[Ip-health] CNBC: White House weighs temporarily lifting intellectual property shield on Covid-19 vaccines

Thiru Balasubramaniam thiru at keionline.org
Fri Mar 26 21:01:25 PDT 2021


White House weighs temporarily lifting intellectual property shield on
Covid-19 vaccines


Kayla Tausche at KAYLATAUSCHE
Jacob Pramuk at JACOBPRAMUK


The White House is weighing whether to temporarily lift intellectual
property protections on Covid-19 vaccines and treatments.
The move would allow other countries to replicate existing vaccines.
Concerns have grown about the fact that the U.S. and a handful of other
wealthy countries hold the right to a disproportionate amount of the global

The White House is weighing whether to suspend intellectual property
protections for Covid-19 vaccines and treatments, in response to pressure
from developing nations and subsequent support from progressive lawmakers,
according to three sources familiar with the matter.

A temporary suspension of intellectual property protections would apply to
all medical technologies to treat or prevent Covid-19. South Africa and
India made a formal request to the World Trade Organization to waive the
protections until the pandemic is over, but the issue was tabled without a

The White House convened a meeting of deputy-level policymakers on March
22, a senior administration official said, but they reached no final

The White House’s review comes in response to a letter sent in late March
by House Speaker Nancy Pelosi, urging the administration to study the issue
after several Democratic colleagues — including Reps. Earl Blumenauer of
Oregon, Rosa DeLauro of Connecticut and Jan Schakowsky of Illinois —
brought it to her attention. The letter has not been released to the
public. But a senior aide said Pelosi supports the position of her members,
who are in favor of issuing such a waiver, even on a temporary basis.

“The view is ‘We’re not safe until the world is safe,’” one of the sources
said of the support from progressives on Capitol Hill.

The move would allow other countries to replicate existing vaccines. The
United States has so far approved three vaccine shots: one developed by
American company Pfizer and German-based BioNTech, another produced by U.S.
firm Moderna and the third made by American company Johnson & Johnson.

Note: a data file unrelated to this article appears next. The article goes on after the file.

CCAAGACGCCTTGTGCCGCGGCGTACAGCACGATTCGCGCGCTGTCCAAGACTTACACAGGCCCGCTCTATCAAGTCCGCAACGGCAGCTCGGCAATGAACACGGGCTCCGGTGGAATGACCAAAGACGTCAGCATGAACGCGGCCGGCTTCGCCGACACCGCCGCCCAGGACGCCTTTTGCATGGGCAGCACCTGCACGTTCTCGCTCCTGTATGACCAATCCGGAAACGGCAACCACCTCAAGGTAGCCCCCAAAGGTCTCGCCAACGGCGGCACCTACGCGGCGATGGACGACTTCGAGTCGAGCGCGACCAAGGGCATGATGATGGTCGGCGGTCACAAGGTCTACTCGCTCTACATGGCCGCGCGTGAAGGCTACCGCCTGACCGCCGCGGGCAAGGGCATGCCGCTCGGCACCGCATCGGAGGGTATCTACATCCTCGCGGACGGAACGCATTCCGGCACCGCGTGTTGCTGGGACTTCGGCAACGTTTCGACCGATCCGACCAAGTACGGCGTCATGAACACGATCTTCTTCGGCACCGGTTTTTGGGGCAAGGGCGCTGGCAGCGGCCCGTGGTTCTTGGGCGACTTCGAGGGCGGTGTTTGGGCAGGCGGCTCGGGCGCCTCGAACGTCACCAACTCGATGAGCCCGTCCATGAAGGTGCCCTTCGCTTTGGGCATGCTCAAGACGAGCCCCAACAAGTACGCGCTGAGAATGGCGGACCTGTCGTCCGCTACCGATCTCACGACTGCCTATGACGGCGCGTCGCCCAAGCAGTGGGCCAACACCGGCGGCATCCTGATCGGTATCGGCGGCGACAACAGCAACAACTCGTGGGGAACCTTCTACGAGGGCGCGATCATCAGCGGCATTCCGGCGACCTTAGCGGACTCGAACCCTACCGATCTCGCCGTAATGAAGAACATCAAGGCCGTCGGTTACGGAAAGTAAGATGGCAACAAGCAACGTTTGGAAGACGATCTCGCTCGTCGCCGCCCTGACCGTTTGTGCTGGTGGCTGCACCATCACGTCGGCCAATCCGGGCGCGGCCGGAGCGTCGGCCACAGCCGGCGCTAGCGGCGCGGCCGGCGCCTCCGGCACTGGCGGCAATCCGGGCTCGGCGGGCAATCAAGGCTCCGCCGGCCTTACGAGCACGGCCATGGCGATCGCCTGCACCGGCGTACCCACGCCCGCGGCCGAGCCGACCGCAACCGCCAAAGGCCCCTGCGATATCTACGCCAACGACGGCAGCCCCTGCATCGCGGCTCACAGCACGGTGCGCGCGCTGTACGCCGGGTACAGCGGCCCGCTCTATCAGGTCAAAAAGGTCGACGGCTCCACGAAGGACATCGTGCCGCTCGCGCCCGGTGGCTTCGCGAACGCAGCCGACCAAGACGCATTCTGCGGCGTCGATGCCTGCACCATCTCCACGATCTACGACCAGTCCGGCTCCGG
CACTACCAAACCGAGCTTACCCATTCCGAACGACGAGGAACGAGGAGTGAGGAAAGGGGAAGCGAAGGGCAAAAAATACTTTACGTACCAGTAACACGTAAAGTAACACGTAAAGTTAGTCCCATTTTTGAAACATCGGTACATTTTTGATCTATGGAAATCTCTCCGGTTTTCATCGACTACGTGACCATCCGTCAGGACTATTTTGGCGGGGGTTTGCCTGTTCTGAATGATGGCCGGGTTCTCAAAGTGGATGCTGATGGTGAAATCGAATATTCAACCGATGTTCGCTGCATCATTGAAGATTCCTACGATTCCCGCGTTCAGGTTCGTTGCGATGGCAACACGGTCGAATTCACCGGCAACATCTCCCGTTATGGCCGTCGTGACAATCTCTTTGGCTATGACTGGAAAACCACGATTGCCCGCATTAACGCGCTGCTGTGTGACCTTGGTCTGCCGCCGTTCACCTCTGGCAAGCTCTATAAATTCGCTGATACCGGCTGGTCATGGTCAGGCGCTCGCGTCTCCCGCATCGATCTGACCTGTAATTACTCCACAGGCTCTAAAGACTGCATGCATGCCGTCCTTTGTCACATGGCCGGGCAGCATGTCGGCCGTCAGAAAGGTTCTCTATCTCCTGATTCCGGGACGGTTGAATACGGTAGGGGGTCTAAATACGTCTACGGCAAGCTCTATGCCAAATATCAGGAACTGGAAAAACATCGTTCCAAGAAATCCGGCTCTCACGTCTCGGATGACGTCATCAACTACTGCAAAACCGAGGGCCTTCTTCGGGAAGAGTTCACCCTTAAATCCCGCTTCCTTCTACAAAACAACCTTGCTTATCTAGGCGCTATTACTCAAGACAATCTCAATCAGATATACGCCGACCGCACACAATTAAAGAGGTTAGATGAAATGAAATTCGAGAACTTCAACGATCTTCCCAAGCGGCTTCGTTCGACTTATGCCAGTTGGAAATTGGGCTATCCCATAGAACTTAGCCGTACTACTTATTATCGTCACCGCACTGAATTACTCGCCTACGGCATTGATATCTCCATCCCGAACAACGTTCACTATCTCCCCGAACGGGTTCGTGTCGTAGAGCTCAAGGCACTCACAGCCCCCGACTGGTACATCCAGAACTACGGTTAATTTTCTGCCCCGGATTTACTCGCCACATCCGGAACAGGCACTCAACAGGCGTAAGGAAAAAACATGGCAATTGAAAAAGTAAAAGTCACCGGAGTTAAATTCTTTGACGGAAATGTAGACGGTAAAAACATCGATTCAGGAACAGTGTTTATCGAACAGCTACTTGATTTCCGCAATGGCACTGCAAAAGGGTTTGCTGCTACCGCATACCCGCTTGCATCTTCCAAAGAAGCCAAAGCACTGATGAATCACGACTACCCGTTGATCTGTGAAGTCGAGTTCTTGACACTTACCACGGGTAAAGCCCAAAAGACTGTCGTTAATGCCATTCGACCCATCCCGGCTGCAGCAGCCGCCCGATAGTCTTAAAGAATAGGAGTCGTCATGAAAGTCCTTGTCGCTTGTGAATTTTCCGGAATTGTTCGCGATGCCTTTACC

Concerns have grown about the U.S. and a handful of other wealthy countries
owning the rights to a disproportionate amount of the global vaccine
supply, while other nations struggle to inoculate their people.

The Hill first reported the support for the move from progressive lawmakers.

The Office of the U.S. Trade Representative, which would be expected to
deliver a final verdict to the World Trade Organization, said saving lives
and ending the pandemic remains the “top priority of the United States.”

“As part of rebuilding our alliances, we are exploring every avenue to
coordinate with our global partners and are evaluating the efficacy of this
specific proposal by its true potential to save lives,” USTR spokesman Adam
Hodge told CNBC.

The pharmaceutical industry has fiercely opposed waiving the patent
protections. It worries doing so will undermine innovation to fight future

CNBC contacted Pfizer, Moderna and Johnson & Johnson for comment.

Clete Willems, former deputy director of the National Economic Council,
said lifting the protections would set a dangerous precedent of sharing

“The administration needs to steer clear of this trap, which would
undermine decades of U.S. policy against forced technology transfer to
countries like China and won’t directly increase vaccine distribution,”
Willems, now a partner at Akin Gump, told CNBC. “The model that they are
pursuing with their Quad partners is much more promising.”

In advance of a meeting on March 12, the Quad — a group comprise of the
U.S., India, Japan and Australia that seeks to counter the influence of
China — announced a complex financing deal that would enhance manufacturing
of vaccines in the Indo-Pacific, where there has been a shortage. The group
set a goal of delivering up to 1 billion vaccines by 2022.

Nearly 19% of American adults, and about 15% of the total U.S. population,
are fully vaccinated, according to Centers for Disease Control and
Prevention data.

Thiru Balasubramaniam
Geneva Representative
Knowledge Ecology International
41 22 791 6727
thiru at keionline.org

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